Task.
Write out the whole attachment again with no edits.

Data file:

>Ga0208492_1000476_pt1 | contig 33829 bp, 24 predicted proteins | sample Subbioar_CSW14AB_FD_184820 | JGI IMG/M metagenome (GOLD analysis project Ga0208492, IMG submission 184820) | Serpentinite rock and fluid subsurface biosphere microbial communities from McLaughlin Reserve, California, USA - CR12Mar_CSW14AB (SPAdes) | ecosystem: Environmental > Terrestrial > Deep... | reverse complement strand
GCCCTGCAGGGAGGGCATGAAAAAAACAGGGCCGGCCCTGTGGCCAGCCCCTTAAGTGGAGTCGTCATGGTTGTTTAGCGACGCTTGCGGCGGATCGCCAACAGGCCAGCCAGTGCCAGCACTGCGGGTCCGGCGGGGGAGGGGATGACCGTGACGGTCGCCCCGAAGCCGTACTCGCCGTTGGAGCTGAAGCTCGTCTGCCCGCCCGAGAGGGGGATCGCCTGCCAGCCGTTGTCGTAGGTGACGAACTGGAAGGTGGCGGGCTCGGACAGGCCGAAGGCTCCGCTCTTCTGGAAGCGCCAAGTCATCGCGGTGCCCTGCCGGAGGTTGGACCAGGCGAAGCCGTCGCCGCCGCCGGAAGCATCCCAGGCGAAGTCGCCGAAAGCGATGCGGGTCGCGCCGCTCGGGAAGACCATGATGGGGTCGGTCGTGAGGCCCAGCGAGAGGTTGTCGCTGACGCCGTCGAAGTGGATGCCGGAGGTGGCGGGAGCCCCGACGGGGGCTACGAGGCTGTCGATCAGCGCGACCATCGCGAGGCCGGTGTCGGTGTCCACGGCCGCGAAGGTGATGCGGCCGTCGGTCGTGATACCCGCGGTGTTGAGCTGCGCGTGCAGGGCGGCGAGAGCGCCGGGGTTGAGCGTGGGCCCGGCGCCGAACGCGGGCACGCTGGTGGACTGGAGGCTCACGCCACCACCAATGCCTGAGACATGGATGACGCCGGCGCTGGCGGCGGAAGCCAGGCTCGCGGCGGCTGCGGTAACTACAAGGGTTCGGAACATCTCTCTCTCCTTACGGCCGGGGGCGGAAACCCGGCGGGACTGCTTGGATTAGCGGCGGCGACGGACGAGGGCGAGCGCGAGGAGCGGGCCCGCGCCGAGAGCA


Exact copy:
>Ga0208492_1000476_pt1 | contig 33829 bp, 24 predicted proteins | sample Subbioar_CSW14AB_FD_184820 | JGI IMG/M metagenome (GOLD analysis project Ga0208492, IMG submission 184820) | Serpentinite rock and fluid subsurface biosphere microbial communities from McLaughlin Reserve, California, USA - CR12Mar_CSW14AB (SPAdes) | ecosystem: Environmental > Terrestrial > Deep... | reverse complement strand
GCCCTGCAGGGAGGGCATGAAAAAAACAGGGCCGGCCCTGTGGCCAGCCCCTTAAGTGGAGTCGTCATGGTTGTTTAGCGACGCTTGCGGCGGATCGCCAACAGGCCAGCCAGTGCCAGCACTGCGGGTCCGGCGGGGGAGGGGATGACCGTGACGGTCGCCCCGAAGCCGTACTCGCCGTTGGAGCTGAAGCTCGTCTGCCCGCCCGAGAGGGGGATCGCCTGCCAGCCGTTGTCGTAGGTGACGAACTGGAAGGTGGCGGGCTCGGACAGGCCGAAGGCTCCGCTCTTCTGGAAGCGCCAAGTCATCGCGGTGCCCTGCCGGAGGTTGGACCAGGCGAAGCCGTCGCCGCCGCCGGAAGCATCCCAGGCGAAGTCGCCGAAAGCGATGCGGGTCGCGCCGCTCGGGAAGACCATGATGGGGTCGGTCGTGAGGCCCAGCGAGAGGTTGTCGCTGACGCCGTCGAAGTGGATGCCGGAGGTGGCGGGAGCCCCGACGGGGGCTACGAGGCTGTCGATCAGCGCGACCATCGCGAGGCCGGTGTCGGTGTCCACGGCCGCGAAGGTGATGCGGCCGTCGGTCGTGATACCCGCGGTGTTGAGCTGCGCGTGCAGGGCGGCGAGAGCGCCGGGGTTGAGCGTGGGCCCGGCGCCGAACGCGGGCACGCTGGTGGACTGGAGGCTCACGCCACCACCAATGCCTGAGACATGGATGACGCCGGCGCTGGCGGCGGAAGCCAGGCTCGCGGCGGCTGCGGTAACTACAAGGGTTCGGAACATCTCTCTCTCCTTACGGCCGGGGGCGGAAACCCGGCGGGACTGCTTGGATTAGCGGCGGCGACGGACGAGGGCGAGCGCGAGGAGCGGGCCCGCGCCGAGAGCA